April 22, 2024


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Sonos One review: Alexa gets the sound quality she deserves

Since it debuted in late 2017, the Sonos One ($199 at B&H Photo-Video) has been my favorite smart speaker overall. It costs more than the Amazon Echos ($52 at Amazon) and Google Homes of the world, but it’s still relatively affordable and sounds much better. The first smart speaker designed with music in mind, the One still rocks the socks off any competitor in its price range.

The One debuted with Amazon’s Alexa voice assistant on-board, and in 2019 Sonos finally delivered on the promise of adding Google Assistant, too. The ability to choose between the two major voice systems further ups the One’s appeal, especially to Google households. 

Despite some teething problems and a slight lag when requesting songs, voice integration on Sonos works very well. And its flexibility extends beyond voice, offering compatibility with many standards, including Apple AirPlay 2, Spotify Connect as well as the company’s own superb whole-home audio system.

You can find better-sounding smart speakers, including the Apple HomePod and the Google Home Max, but both cost more and lack the One’s universal appeal. The One is also half the price of the Sonos Beam sound bar, which also offers dual voice assistants. So does the the Bose Home series, whose entry-level 300 model could pose a threat to the One (look for a review soon). The smart speaker competition is just getting warmed up.

In the meantime the Sonos One offers the best combination of versatility, sound quality and affordability in any speaker you can buy, period.

Editors’ note, May 30, 2019: This review was conducted on the Gen 1 Sonos One, but a Gen 2 version is now available. According to Sonos the new version has an updated processor and more memory, but is otherwise identical. We haven’t tested the new version, but we expect sound quality to be the same.

Sonos One

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Sarah Tew/CNET

Choose your partner: Alexa or Google Assistant

Just like the Sonos Beam, the One doesn’t let you choose between the assistants on the fly. In other words, the speaker won’t respond to an “Alexa” command first and then a “Hey, Google” command immediately afterward. To change between the two you will need to run setup again.

In testing both voice assistants, I found that results were almost instantaneous when asking for the time or a weather report, but requesting a song was relatively slow. Whether I was using Alexa or Google it consistently took five seconds for the speaker to acknowledge the request before playing it. By comparison the Klipsch The Three took three seconds.

There were was one minor issue when initiating radio on Alexa (which defaults to Amazon Music): I couldn’t transfer the music to a Sonos Google speaker since it doesn’t support Amazon. Sonos may talk to both services via the app, but Amazon and Google are still on uneasy terms when it comes to their voice assistants.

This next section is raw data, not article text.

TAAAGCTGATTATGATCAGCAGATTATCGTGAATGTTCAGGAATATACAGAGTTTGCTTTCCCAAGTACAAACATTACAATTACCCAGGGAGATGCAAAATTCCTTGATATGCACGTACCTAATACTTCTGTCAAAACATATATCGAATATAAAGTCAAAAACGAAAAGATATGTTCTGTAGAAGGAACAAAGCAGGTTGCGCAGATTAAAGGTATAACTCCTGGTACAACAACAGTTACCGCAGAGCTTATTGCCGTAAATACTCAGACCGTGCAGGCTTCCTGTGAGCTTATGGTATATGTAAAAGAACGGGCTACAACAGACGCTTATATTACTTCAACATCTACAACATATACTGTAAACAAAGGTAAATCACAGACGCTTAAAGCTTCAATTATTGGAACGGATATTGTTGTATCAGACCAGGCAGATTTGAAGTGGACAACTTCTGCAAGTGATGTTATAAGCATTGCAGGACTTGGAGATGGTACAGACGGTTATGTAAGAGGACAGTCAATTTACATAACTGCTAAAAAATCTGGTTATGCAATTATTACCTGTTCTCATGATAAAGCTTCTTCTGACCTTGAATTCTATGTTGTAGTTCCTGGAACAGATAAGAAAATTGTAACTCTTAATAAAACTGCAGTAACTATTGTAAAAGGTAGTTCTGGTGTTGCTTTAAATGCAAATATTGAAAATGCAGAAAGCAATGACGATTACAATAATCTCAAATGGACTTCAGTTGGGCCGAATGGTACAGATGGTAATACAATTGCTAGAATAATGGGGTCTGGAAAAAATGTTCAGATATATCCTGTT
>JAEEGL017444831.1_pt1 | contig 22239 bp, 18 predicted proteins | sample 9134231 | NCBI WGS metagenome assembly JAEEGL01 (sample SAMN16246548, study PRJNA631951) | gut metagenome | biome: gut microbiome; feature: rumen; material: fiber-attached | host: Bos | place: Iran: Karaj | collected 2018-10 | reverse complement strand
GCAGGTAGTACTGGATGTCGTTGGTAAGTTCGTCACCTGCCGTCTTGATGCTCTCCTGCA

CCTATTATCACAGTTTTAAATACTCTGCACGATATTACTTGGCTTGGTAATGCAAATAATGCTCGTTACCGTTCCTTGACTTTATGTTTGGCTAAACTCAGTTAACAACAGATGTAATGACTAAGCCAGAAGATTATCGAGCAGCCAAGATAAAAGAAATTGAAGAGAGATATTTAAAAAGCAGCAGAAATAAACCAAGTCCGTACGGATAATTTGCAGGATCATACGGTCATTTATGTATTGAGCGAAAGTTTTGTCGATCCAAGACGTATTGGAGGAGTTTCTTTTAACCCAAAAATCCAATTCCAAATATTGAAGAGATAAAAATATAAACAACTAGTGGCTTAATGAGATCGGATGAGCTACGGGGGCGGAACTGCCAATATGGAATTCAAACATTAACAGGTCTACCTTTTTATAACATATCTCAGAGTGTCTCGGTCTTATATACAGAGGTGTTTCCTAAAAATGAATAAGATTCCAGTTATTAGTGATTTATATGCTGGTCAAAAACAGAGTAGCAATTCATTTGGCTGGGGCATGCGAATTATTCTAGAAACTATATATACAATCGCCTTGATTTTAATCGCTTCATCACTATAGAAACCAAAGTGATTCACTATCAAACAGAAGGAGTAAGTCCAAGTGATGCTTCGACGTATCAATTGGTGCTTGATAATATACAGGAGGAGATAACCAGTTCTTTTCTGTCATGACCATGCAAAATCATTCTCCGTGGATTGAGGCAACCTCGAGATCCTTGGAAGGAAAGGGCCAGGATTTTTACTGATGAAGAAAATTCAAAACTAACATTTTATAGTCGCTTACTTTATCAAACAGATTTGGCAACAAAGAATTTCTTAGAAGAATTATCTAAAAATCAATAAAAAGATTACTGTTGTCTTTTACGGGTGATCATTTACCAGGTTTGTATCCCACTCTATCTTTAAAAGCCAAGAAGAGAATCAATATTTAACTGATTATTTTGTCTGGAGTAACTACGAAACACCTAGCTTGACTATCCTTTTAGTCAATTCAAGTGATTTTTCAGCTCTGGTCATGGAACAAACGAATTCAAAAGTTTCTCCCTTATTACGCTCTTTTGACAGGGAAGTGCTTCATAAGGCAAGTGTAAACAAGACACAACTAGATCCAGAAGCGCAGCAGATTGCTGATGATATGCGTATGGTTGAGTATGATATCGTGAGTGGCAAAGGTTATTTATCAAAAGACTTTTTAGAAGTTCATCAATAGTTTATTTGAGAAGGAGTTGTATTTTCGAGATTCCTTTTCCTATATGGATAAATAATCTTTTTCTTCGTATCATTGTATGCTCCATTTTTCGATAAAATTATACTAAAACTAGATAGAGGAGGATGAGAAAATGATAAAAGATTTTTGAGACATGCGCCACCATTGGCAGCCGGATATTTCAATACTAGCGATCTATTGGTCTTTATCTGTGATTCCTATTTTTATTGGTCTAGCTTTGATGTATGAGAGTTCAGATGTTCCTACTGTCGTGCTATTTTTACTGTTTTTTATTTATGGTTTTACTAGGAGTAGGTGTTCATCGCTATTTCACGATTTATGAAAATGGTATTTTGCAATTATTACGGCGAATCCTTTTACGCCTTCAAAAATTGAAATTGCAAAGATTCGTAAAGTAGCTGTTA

Four things Amazon Echo and Google Home can do that Sonos One can’t (yet)

The Sonos One behaves pretty much exactly like an Amazon Echo or Google Home ($99 at Walmart) speaker — including features like Continued Conversation — but it lacks a few of the capabilities of those speakers. Here’s a rundown.

  • Alexa Calling/Google Assistant Calls: Echo speakers can call other Echos and most phones within Northern America for free. Likewise Google Assistant can also make voice assisted calls. Unfortunately, Sonos One is not able to do this.
  • Voice match: Users can train the Google Assistant to recognize their individual voice which helps for setting alarms and organizing calendars, but Sonos can’t yet.
  • Routines: Routines are a set of tasks that Google Assistant can perform with a single voice command — for example “Hey Google I’m Leaving” can turn off all of your lights and the TV. Other functions that Sonos can’t yet perform but Google Assistant can include purchases and interpreter mode.
  • Zigbee: The Amazon Echo Plus allows for users with Philips smart bulbs and other Zigbee-based devices to operate without the need for an external hub. Of course Sonos can control all of the smart home devices that a standard Echo or Dot speaker can.

Compact design, expansive services

Sonos One

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Sarah Tew/CNET

Sonos speakers have been around for 15 years and we’ve liked pretty much all of them. The One looks almost exactly like the Play:1 ($229 at Amazon), and retains the same dimensions: shorter and wider than the tall, slim original Echo. Sonos’ top panel has a completely flush surface with a cluster of touch-sensitive buttons, lights and a dotted ring. Above the central light is a “mic” button that lets you mute the onboard microphone array of that dotted ring.

Just like the Play:1, the Sonos One is available in white or black (pictured, though the black color scheme is different than that of the Play:1). If you’re an existing Play:1 owner, it’s worth noting that you cannot form a stereo pair with a One. It’s either two Play:1s or two Ones.

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